MahuikaWaiheke luxury family home


Cowes Bay, Waiheke Island, New Zealand2019

Ngātuk Tahoraiti Waingaro Takutai Ahi

The ridges of a hill. A forest clearing. A lost stream. The sea coast.


Colonisation saw the burning and clearing of the native forest in the bay during the late 19th century. A Villa was constructed on the site in 1905 and a boathouse constructed in the 1970s blocked the mouth of the stream. A queen palm stood at the rear of the Villa as the shore was dominated by giant macrocarpa that darkened the valley. Since the construction of the Villa 111 years ago the bush crept back to form a small clearing, whilst the Villa deteriorated beyond repair.

The clients were a family living abroad that commissioned us to design a holiday home that included a 20m pool as they wished to form a connection back to their native Aotearoa.

Our response to their new house was to orientate the length of the building alongside the ridge-line in parallel to the coast, stepping down in a total of 4 levels. The bedrooms cascade down the hill while the main living pavilion is sited where the Villa once stood. The concept for the glass pavilion was to take advantage of the 3 different conditions; the coast, stream and the dense native bush. They operated simultaneously, with limited space available on the site. Without damaging any native trees, we placed the swimming pool under the main pavilion; parallel to the stream, which created an intimating pool area and a dramatic cantilever of 6m for the living pavilion above.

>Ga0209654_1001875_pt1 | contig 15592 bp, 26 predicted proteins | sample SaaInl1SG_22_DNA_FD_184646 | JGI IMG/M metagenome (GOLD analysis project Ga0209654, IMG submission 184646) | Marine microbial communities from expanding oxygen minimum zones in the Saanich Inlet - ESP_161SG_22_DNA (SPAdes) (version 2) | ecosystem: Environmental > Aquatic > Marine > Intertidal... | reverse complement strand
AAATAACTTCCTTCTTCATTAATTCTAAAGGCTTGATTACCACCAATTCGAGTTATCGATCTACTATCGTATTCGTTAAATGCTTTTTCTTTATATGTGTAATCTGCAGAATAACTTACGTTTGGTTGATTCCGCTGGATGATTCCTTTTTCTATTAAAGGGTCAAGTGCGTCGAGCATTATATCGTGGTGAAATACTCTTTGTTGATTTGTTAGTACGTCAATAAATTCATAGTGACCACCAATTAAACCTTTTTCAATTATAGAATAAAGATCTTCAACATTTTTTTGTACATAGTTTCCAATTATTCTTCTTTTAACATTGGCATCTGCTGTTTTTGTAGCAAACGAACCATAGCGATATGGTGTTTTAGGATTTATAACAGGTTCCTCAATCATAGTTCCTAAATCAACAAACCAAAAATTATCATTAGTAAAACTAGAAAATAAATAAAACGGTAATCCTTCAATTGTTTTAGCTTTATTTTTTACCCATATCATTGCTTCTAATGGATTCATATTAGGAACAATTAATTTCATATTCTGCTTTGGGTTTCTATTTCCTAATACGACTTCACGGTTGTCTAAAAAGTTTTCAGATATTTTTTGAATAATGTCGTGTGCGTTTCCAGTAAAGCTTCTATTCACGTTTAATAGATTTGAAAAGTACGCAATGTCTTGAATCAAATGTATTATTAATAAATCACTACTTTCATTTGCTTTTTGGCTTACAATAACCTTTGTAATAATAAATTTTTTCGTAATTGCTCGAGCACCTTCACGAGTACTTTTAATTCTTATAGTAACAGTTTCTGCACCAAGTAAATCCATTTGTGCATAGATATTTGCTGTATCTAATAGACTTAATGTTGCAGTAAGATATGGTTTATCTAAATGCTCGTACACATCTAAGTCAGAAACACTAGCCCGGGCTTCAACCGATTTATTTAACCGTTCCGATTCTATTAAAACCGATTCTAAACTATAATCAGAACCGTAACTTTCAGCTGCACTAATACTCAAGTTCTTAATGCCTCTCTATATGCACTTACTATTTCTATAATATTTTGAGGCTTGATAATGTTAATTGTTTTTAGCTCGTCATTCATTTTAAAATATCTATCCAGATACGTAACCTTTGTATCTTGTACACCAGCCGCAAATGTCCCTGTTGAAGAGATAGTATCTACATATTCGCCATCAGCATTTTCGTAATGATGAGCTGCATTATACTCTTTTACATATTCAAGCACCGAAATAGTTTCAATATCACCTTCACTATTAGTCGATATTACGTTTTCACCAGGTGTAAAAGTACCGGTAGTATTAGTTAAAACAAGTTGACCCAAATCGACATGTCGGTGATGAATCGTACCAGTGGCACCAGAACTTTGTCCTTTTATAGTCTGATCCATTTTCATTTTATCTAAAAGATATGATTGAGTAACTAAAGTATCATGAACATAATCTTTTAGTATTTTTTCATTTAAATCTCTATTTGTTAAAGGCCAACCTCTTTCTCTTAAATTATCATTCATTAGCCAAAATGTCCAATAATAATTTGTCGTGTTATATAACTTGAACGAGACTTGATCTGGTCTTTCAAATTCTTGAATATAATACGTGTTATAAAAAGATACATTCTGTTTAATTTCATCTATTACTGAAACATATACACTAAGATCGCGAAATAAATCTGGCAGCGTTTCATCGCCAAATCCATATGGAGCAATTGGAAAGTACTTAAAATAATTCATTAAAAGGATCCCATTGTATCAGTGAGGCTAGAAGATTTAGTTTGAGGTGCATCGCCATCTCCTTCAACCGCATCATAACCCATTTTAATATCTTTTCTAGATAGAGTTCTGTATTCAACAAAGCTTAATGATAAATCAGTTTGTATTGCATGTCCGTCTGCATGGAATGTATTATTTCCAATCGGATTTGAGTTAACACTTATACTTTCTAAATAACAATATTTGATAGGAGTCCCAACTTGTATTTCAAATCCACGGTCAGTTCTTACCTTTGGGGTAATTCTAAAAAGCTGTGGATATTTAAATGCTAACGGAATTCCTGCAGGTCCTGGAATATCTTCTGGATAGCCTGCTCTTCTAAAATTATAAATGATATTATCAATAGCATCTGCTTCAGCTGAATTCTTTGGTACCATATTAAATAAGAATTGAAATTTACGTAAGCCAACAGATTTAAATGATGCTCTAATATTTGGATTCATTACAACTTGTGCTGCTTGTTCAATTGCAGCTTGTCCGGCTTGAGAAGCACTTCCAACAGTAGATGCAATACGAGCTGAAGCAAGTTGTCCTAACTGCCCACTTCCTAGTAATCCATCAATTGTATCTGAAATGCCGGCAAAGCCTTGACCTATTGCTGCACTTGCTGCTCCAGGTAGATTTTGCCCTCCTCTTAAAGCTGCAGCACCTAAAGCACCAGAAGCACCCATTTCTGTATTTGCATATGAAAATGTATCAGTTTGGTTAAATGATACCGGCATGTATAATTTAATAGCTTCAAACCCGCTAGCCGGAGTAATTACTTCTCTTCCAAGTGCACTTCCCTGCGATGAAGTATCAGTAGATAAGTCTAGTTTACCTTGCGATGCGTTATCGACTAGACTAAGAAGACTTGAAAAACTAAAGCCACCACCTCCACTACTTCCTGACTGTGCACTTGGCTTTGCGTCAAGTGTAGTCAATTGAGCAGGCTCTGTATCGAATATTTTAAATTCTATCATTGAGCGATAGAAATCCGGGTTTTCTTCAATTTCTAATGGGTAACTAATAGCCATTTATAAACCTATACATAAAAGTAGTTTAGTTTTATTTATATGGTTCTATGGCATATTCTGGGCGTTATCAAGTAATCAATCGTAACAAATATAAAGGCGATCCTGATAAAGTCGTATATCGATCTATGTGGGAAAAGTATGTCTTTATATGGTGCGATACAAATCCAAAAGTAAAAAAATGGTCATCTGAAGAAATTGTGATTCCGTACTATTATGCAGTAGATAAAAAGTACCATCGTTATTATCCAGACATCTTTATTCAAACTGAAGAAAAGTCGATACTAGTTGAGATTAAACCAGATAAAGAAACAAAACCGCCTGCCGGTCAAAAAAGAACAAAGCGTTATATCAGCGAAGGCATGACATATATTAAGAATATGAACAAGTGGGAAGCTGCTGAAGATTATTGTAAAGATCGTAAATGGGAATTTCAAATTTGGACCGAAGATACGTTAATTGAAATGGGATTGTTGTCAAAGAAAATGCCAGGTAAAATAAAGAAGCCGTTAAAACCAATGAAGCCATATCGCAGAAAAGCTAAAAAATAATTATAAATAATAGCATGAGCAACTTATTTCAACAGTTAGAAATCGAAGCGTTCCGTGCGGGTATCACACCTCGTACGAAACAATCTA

The materials were a limited palette, dark cedar for the bedroom pavilions, low reflective glass and concrete for the living pavilion. A local stone wall which hides the boathouse and supports the parking area above which also serves as the entrance to the house.

The macrocarpa (Monterey cypress) that dominated the shoreline were removed and was replaced by several thousand native plants while a pest eradication programme recalls to have seen rare Kaka and Weka birds return to the valley.

The house can be entirely self sufficient, with its own sewage treatment and a large solar system to provide power.

In Feb 2020, weeks before practical completion and hand over to the client, an accidental fire tore through the house, destroying the 2 upper pavilions but leaving the lower concrete pavilions almost undamaged. The house was rebuilt and completed in Feb 2021.

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  • Daniel Marshall
  • Shiqi Shelley Lin
  • Sukshma Paranjpe
  • Tim O'Brien
  • Sam Hartnett
    Ernie Shackles
  • NZIA – Auckland Architecture Award, Housing